Students might have the world’s best fitness goals in mind, but plans can go south when confronted by the logistical nightmare that is an overcrowded gym. For many, this inconvenience is a determining factor in deciding whether or not to hop off the couch and work out.Now, two USC students are launching a new mobile application called GymFlow, which provides users of the Lyon Recreation Center with real-time, up-to-the-minute gym traffic information. In addition, the application uses historical data to predict the future gym traffic and also provides a schedule of classes offered at the Lyon Center.The free iPhone app has been in the Apple App Store since early January, but the two creators, Jiangyang Zhang, a student in the electrical engineering doctorate program, and Jimmy Liu, a senior majoring in business administration, are officially launching the app at the Lyon Center today.This app was created for a final project for the students’ class. Zhang and Liu believed in the practicality of the product, since there has not been any app similar to GymFlow on the market before, and thought it would be useful to see how packed the gym is at a specific given time.Zhang developed the app using Objective-C, the main programming language for the Apple OS X and iOS operating systems. In order to get accurate data, he incorporated an artificial intelligence algorithm to analyze the data obtained from the card swiping system at the Lyon Center, which was made available to Zhang and Liu by the USC Recreational Sport Center and USCard Services. In addition to the base features, Zhang is currently working on social features for the app to help students connect.Meanwhile, Zhang and Liu have been marketing the app in the Lyon Center with flyers and advocating the app on their main website, social media and through specified outreach: the Zeta Beta Tau fraternity has already been promoting this app to its members.Justine Gilman, senior director of Recreational Sports, said many students have requested an app similar to this in past years.“Many students have requested an app similar to GymFlow over the years,” Gilman said. “This is the perfect response to that. This is indeed an innovative, creative and a valuable tool to the USC community.”Liu said the app will encourage people to come to the Lyon Center and further promote health fitness.“One of the main reasons people don’t go to the gym is not because they’re lazy,” Liu said. “A lot of people don’t like working out because it’s an intimidating environment when the gym is crowded.”Some students believe the app will better facilitate the traffic flow at the Lyon Center.“I actually really like [GymFlow]. I was really surprised [it works well] because it goes off of our swipe card system and they assume everybody is here for an hour, but it’s still pretty accurate,” said Michael Campana, a senior majoring in business administration.As of noon on Sunday there have been 321 downloads and the user retention rate is much higher than the two creators expected.“The Lyon Center is sort of our test bucket; eventually we want to launch the app for gyms in the L.A. region,” Zhang said.Zhang and Liu are working on launching it on the Android market later this semester.
One of the main talking points from Episode 7 of ESPN’s documentary series “The Last Dance” was Michael Jordan’s time playing baseball.A real “wow” moment came when a Sports Illustrated cover was featured in the documentary. The cover read “Bag It, Michael! Jordan and the White Sox are embarrassing baseball.” The headline was extremely harsh, and upset Jordan to the point that he never talked to Sports Illustrated again. pic.twitter.com/ov17qGzDqr— Madelyn Burke (@MadelynBurke) May 11, 2020MORE: Michael Jordan’s best and worst baseball momentsThe article was written by author Steve Wulf with the editorial headline being “Err Jordan.” You can read the full 1994 column via the SI archives. Throughout, Wulf calls Jordan’s dream of playing baseball a “delusion” and blames the White Sox for their “exploitation of his quest” to play the sport.Jordan was clearly frustrated by Wulf’s words. He was asked by “The Last Dance” producers, “Did you feel betrayed by that SI cover?” Jordan replied, “Definitely.””I never was interviewed for that,” Jordan says in the documentary. “They came out to critique me. Without understanding what my passion was at the time. If you had a question, ask. And then if you want to write it, then you write it. That’s fine, no problem, that’s your opinion. But I can care less what people do. This is what I want to do. I’m not doing what they think I should be doing. My father already told me I was doing the right thing, and I did it.”Wulf was eventually hired by ESPN, and he’s since talked about that cover and his column on Jordan. In 2001, Wulf wrote a column for ESPN titled, “Bag it, skeptics” (a play on the SI cover). In there, he said he wrote an apology for Jordan in Sports Illustrated, but they didn’t publish it.From Wulf:I was working for Sports Illustrated back in ’94, and that spring I was asked to do a quickie story on Michael’s attempt to become a baseball player. I fell in step with all the skeptics in Florida, baseball people who thought it was a folly that was depriving some legitimate prospect of a chance to show what he could do.I had nothing to do with the incendiary Bag It, Michael cover billing, but my name was on the story, and I became persona non grata in Chicago, in the Bulls and White Sox camps, in MJ’s circle.When I went down to Orlando later that summer, I knew he wasn’t going to talk to me, but I had to see for myself. And I was at once mortified and exhilarated. He was a ballplayer. His manager, Terry Francona, thought so, and he wasn’t blowing smoke. I actually wrote a piece apologizing for my premature judgment, but SI chose not to run it.Wulf even added, “I’m convinced that with just a little more time, he could’ve made the majors on merit.”The author discussed the article in more detail in the ESPN Daily podcast with Mina Kimes. He again took issue with the headline created by editors. “The minute I saw that headline, I realized I’d probably be doing a podcast about it 21 years later,” Wulf joked. “I still cringe every time I see it, and I see it often. I wish they had run the headline by me.”Wulf also understands why Jordan was so frustrated.”I think he was rightly insulted,” Wulf told Kimes. “He wasn’t out to embarass baseball. He was out to pursue a dream that we thought at the time was delusional, but we should not have come down on him that hard.”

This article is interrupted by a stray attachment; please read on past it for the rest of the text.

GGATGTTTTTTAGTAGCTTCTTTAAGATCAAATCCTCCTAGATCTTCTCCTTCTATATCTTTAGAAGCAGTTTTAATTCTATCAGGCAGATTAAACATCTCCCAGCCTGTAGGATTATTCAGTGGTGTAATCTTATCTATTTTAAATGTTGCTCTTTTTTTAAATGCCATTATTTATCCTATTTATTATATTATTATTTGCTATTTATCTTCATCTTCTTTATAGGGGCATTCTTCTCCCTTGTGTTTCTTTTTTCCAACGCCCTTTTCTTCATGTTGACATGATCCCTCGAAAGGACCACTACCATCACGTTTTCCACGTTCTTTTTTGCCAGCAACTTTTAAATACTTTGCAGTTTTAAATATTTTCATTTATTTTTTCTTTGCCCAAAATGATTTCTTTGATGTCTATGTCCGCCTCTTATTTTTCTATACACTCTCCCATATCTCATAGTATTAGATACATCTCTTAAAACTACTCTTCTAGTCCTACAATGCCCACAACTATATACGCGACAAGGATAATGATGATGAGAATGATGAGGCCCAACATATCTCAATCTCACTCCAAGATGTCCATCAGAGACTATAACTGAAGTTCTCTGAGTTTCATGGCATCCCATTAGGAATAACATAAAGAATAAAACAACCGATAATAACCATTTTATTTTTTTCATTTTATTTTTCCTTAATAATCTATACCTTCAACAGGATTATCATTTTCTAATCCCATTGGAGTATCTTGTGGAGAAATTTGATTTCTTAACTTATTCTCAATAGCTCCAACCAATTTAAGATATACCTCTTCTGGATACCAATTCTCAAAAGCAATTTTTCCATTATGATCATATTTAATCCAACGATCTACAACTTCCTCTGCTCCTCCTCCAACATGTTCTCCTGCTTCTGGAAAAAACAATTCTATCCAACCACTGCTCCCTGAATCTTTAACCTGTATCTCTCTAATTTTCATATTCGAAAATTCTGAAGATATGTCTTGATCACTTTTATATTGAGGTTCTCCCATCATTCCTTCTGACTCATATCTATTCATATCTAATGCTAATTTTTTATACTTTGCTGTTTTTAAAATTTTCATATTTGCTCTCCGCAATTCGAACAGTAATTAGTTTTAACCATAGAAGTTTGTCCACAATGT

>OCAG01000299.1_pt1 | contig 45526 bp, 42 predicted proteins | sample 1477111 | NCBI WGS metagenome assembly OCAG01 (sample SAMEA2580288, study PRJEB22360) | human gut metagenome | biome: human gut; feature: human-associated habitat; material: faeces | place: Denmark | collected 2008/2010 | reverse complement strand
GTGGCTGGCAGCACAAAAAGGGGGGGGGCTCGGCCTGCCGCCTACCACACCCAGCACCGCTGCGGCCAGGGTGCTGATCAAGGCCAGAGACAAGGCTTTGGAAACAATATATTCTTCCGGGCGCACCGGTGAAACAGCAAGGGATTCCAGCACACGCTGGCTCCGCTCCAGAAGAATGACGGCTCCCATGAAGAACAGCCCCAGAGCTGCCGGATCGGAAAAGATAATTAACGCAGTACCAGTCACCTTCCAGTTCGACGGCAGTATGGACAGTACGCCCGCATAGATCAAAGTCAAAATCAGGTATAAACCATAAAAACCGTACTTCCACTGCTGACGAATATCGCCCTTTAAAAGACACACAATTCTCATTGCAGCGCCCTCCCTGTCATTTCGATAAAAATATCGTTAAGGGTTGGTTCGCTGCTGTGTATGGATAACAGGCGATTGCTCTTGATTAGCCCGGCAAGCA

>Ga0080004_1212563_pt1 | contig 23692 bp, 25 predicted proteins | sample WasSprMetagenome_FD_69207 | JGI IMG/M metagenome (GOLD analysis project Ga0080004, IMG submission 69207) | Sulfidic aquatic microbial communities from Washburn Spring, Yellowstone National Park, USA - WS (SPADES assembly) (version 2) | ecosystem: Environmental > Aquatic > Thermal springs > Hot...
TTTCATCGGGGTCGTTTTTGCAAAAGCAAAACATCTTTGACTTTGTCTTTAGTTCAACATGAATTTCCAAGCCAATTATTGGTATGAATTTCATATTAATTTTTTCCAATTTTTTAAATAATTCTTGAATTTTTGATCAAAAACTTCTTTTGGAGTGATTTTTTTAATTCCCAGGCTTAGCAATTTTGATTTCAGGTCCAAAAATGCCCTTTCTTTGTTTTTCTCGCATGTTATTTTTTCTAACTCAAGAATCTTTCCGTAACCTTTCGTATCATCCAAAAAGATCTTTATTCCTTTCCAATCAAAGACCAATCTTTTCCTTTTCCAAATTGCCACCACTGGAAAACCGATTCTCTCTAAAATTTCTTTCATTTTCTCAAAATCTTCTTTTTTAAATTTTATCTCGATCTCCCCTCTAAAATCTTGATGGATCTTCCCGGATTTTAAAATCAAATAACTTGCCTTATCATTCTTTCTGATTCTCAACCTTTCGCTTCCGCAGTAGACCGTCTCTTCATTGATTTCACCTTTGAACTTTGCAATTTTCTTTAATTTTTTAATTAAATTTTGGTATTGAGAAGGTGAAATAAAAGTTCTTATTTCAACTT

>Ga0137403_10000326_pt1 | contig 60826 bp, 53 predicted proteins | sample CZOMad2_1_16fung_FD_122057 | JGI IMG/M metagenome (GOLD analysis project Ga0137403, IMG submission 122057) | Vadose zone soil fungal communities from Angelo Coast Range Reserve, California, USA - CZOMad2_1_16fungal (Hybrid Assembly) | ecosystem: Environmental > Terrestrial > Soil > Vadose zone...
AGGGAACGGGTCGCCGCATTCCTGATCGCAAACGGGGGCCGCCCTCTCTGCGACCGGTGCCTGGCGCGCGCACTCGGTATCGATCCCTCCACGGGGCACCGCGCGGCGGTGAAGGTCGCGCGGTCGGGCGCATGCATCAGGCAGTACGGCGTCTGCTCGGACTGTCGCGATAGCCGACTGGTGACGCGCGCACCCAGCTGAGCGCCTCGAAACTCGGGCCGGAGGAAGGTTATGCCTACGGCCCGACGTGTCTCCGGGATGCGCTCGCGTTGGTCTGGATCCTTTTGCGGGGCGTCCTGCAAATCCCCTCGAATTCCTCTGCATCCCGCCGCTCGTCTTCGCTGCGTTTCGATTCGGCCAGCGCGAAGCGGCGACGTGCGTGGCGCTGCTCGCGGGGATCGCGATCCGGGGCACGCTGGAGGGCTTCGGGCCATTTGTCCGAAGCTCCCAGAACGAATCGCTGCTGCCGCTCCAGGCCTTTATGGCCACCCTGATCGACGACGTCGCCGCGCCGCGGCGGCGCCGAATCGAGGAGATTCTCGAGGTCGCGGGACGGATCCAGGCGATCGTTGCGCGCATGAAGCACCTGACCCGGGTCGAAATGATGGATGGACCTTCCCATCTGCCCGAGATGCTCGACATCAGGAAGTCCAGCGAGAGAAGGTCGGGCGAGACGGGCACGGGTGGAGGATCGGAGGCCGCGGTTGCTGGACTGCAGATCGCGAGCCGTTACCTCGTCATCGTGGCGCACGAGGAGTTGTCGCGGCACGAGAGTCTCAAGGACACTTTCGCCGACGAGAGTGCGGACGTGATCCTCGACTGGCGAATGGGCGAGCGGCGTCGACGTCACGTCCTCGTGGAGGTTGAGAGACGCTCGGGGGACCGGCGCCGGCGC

Tournament Central | Box Score | Highlights | Replay At her next at-bat in the fourth inning, Frederick blast a no-doubter to right-centerfield to double the Colonels lead. The Cowgirls tied it up in the fifth inning as first baseman Morgan Catron hit her third homer of the tournament in as many games, lifting one to left-field to score her and right fielder Justyce McClain.SB: Where’s Gwen Stefani for this “No Doubt” blast to right center? @Nicholls_SB up 2-0 thanks to this one from the bat of Kasey Frederick. #SouthlandStrongWatch via https://t.co/FDWfnDejSt or Southland Conference apps. #GeauxColonels #GeauxPokes #SouthlandStrong pic.twitter.com/NptFpG8Cdr— Southland Conference (@SouthlandSports) May 10, 2018 LAKE CHARLES, La. – A walk-off single to right-field from McNeese’s Erika Piancastelli sends the Cowgirls to the 2018 Southland Conference Softball Tournament championship at Joe Miller Field in Lake Charles, La. Piancastelli could not have picked a better time to tally her first hit of the contest than in the bottom of the eighth with the bases loaded and two outs. The four-time Southland Player of the Year drove pinch hitter Taylor Edwards home to give McNeese a chance to clinch a berth in its third-consecutive NCAA Tournament.SB: @McNeeseSoftball is headed to the Southland Conference Softball Tournament championship! The Cowgirls’ Erika Piancastelli delivers the walk-off single to end this one in eight innings. #SouthlandStrong pic.twitter.com/qN3VAQQPb0— Southland Conference (@SouthlandSports) May 10, 2018 The back-to-back Southland tournament champion defeated No. 1 Nicholls 3-2 in eight innings Thursday to claim a spot in tomorrow’s championship, a 12 p.m. first pitch on ESPNU. The Colonels play the winner of No. 4 Southeastern Louisiana and No. 8 Sam Houston State at approximately 4 p.m. CT today for a spot in the title game. Nicholls’ leftfielder Kasey Frederick singled past the shortstop to gain the 1-0 lead in the opening frame of the game. The hit scored third baseman Jewel Lara who had doubled to left field on a 0-2 count. The Cowgirls came close to tying it in the bottom of the first when Piancastelli stole second and third after picking up the four-pitch walk. With runners on the corners, Piancastelli attempted to take home on a delayed steal but was caught. The game started off in favor of the top-seeded squad. McNeese had an opportunity to take the lead late in the sixth inning with the bases loaded, one out and returning to the top of the order. The Colonels’ Alexis LaBure, who had entered in for relief after starting pitcher Megan Landry went five innings, recorded the second out at home to get pinch runner Toni Perrin before striking out Piancastelli looking to get out of the jam. Nicholls put the pressure on in the top of the seventh with runners on second and third with two outs, but McNeese’s Alexandria Flores forced Lara to groundout to the shortstop for the third out to keep the score at two apiece. Flores tossed 107 pitches for the eight innings, registering six strikeouts and giving up six hits in the process. The win is her 18th of the year.